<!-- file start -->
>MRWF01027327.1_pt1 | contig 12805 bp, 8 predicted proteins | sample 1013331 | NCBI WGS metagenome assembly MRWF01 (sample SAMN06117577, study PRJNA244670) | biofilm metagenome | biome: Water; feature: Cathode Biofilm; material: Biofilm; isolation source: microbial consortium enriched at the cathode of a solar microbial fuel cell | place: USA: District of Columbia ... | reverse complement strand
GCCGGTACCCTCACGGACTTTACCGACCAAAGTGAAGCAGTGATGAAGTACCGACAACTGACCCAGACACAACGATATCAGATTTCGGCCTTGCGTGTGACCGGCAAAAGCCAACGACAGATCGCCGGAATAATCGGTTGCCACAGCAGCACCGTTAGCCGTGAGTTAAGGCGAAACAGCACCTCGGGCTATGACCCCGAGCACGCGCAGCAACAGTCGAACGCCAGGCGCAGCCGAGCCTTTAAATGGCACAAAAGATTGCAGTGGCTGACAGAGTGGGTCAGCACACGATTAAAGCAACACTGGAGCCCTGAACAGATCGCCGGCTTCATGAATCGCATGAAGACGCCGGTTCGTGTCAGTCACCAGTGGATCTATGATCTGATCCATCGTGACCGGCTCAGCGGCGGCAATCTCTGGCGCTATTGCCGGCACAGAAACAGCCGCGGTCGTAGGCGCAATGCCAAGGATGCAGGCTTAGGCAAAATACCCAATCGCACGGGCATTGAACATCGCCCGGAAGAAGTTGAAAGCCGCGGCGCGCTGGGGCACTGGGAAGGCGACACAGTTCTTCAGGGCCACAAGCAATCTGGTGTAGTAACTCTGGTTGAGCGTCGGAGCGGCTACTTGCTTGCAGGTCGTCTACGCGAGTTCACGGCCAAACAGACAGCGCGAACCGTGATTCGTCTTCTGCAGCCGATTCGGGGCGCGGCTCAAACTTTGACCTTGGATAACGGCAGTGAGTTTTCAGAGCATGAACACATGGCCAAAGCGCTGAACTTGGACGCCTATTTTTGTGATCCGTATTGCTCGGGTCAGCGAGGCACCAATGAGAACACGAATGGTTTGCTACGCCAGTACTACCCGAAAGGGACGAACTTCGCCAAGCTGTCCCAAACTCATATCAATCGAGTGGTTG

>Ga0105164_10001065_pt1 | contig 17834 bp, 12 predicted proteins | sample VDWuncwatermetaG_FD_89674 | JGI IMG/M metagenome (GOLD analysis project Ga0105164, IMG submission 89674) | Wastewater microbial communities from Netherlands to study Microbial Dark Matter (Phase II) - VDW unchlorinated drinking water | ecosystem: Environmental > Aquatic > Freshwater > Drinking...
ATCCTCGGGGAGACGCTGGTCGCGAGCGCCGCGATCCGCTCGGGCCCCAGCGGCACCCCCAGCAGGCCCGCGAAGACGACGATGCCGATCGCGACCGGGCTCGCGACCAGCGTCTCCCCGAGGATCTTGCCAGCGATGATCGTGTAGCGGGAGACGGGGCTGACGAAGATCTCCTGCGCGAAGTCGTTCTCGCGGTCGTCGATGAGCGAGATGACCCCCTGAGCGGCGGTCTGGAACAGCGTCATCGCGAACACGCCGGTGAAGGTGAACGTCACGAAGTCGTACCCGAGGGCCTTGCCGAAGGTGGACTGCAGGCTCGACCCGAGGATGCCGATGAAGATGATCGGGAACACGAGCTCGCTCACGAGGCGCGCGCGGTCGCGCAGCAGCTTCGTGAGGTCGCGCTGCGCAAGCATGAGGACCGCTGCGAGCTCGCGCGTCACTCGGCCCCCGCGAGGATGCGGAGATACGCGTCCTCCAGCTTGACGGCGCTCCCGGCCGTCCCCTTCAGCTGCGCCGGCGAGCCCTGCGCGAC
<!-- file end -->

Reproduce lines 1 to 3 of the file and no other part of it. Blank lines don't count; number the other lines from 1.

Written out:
>MRWF01027327.1_pt1 | contig 12805 bp, 8 predicted proteins | sample 1013331 | NCBI WGS metagenome assembly MRWF01 (sample SAMN06117577, study PRJNA244670) | biofilm metagenome | biome: Water; feature: Cathode Biofilm; material: Biofilm; isolation source: microbial consortium enriched at the cathode of a solar microbial fuel cell | place: USA: District of Columbia ... | reverse complement strand
GCCGGTACCCTCACGGACTTTACCGACCAAAGTGAAGCAGTGATGAAGTACCGACAACTGACCCAGACACAACGATATCAGATTTCGGCCTTGCGTGTGACCGGCAAAAGCCAACGACAGATCGCCGGAATAATCGGTTGCCACAGCAGCACCGTTAGCCGTGAGTTAAGGCGAAACAGCACCTCGGGCTATGACCCCGAGCACGCGCAGCAACAGTCGAACGCCAGGCGCAGCCGAGCCTTTAAATGGCACAAAAGATTGCAGTGGCTGACAGAGTGGGTCAGCACACGATTAAAGCAACACTGGAGCCCTGAACAGATCGCCGGCTTCATGAATCGCATGAAGACGCCGGTTCGTGTCAGTCACCAGTGGATCTATGATCTGATCCATCGTGACCGGCTCAGCGGCGGCAATCTCTGGCGCTATTGCCGGCACAGAAACAGCCGCGGTCGTAGGCGCAATGCCAAGGATGCAGGCTTAGGCAAAATACCCAATCGCACGGGCATTGAACATCGCCCGGAAGAAGTTGAAAGCCGCGGCGCGCTGGGGCACTGGGAAGGCGACACAGTTCTTCAGGGCCACAAGCAATCTGGTGTAGTAACTCTGGTTGAGCGTCGGAGCGGCTACTTGCTTGCAGGTCGTCTACGCGAGTTCACGGCCAAACAGACAGCGCGAACCGTGATTCGTCTTCTGCAGCCGATTCGGGGCGCGGCTCAAACTTTGACCTTGGATAACGGCAGTGAGTTTTCAGAGCATGAACACATGGCCAAAGCGCTGAACTTGGACGCCTATTTTTGTGATCCGTATTGCTCGGGTCAGCGAGGCACCAATGAGAACACGAATGGTTTGCTACGCCAGTACTACCCGAAAGGGACGAACTTCGCCAAGCTGTCCCAAACTCATATCAATCGAGTGGTTG

>Ga0105164_10001065_pt1 | contig 17834 bp, 12 predicted proteins | sample VDWuncwatermetaG_FD_89674 | JGI IMG/M metagenome (GOLD analysis project Ga0105164, IMG submission 89674) | Wastewater microbial communities from Netherlands to study Microbial Dark Matter (Phase II) - VDW unchlorinated drinking water | ecosystem: Environmental > Aquatic > Freshwater > Drinking...